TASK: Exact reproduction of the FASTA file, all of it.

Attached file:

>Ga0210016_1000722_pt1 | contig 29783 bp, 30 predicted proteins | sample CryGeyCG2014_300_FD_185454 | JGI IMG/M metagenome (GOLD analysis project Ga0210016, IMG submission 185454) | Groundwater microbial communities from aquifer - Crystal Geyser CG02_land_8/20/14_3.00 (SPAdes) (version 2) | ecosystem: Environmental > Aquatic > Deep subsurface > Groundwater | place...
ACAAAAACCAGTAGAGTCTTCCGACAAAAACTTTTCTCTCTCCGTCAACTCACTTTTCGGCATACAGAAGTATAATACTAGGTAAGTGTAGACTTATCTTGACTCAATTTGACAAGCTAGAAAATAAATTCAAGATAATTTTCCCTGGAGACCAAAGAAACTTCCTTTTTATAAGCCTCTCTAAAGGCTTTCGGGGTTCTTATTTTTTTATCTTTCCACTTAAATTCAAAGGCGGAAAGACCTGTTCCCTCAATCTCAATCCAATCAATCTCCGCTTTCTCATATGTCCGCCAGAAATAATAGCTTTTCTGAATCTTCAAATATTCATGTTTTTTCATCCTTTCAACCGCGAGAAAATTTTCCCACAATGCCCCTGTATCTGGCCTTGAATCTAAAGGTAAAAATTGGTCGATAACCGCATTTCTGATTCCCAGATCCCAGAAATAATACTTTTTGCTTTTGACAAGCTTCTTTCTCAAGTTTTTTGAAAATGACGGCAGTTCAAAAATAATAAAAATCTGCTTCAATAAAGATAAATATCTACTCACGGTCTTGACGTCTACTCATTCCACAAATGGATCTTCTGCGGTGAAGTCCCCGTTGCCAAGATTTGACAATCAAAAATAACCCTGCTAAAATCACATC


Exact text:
>Ga0210016_1000722_pt1 | contig 29783 bp, 30 predicted proteins | sample CryGeyCG2014_300_FD_185454 | JGI IMG/M metagenome (GOLD analysis project Ga0210016, IMG submission 185454) | Groundwater microbial communities from aquifer - Crystal Geyser CG02_land_8/20/14_3.00 (SPAdes) (version 2) | ecosystem: Environmental > Aquatic > Deep subsurface > Groundwater | place...
ACAAAAACCAGTAGAGTCTTCCGACAAAAACTTTTCTCTCTCCGTCAACTCACTTTTCGGCATACAGAAGTATAATACTAGGTAAGTGTAGACTTATCTTGACTCAATTTGACAAGCTAGAAAATAAATTCAAGATAATTTTCCCTGGAGACCAAAGAAACTTCCTTTTTATAAGCCTCTCTAAAGGCTTTCGGGGTTCTTATTTTTTTATCTTTCCACTTAAATTCAAAGGCGGAAAGACCTGTTCCCTCAATCTCAATCCAATCAATCTCCGCTTTCTCATATGTCCGCCAGAAATAATAGCTTTTCTGAATCTTCAAATATTCATGTTTTTTCATCCTTTCAACCGCGAGAAAATTTTCCCACAATGCCCCTGTATCTGGCCTTGAATCTAAAGGTAAAAATTGGTCGATAACCGCATTTCTGATTCCCAGATCCCAGAAATAATACTTTTTGCTTTTGACAAGCTTCTTTCTCAAGTTTTTTGAAAATGACGGCAGTTCAAAAATAATAAAAATCTGCTTCAATAAAGATAAATATCTACTCACGGTCTTGACGTCTACTCATTCCACAAATGGATCTTCTGCGGTGAAGTCCCCGTTGCCAAGATTTGACAATCAAAAATAACCCTGCTAAAATCACATC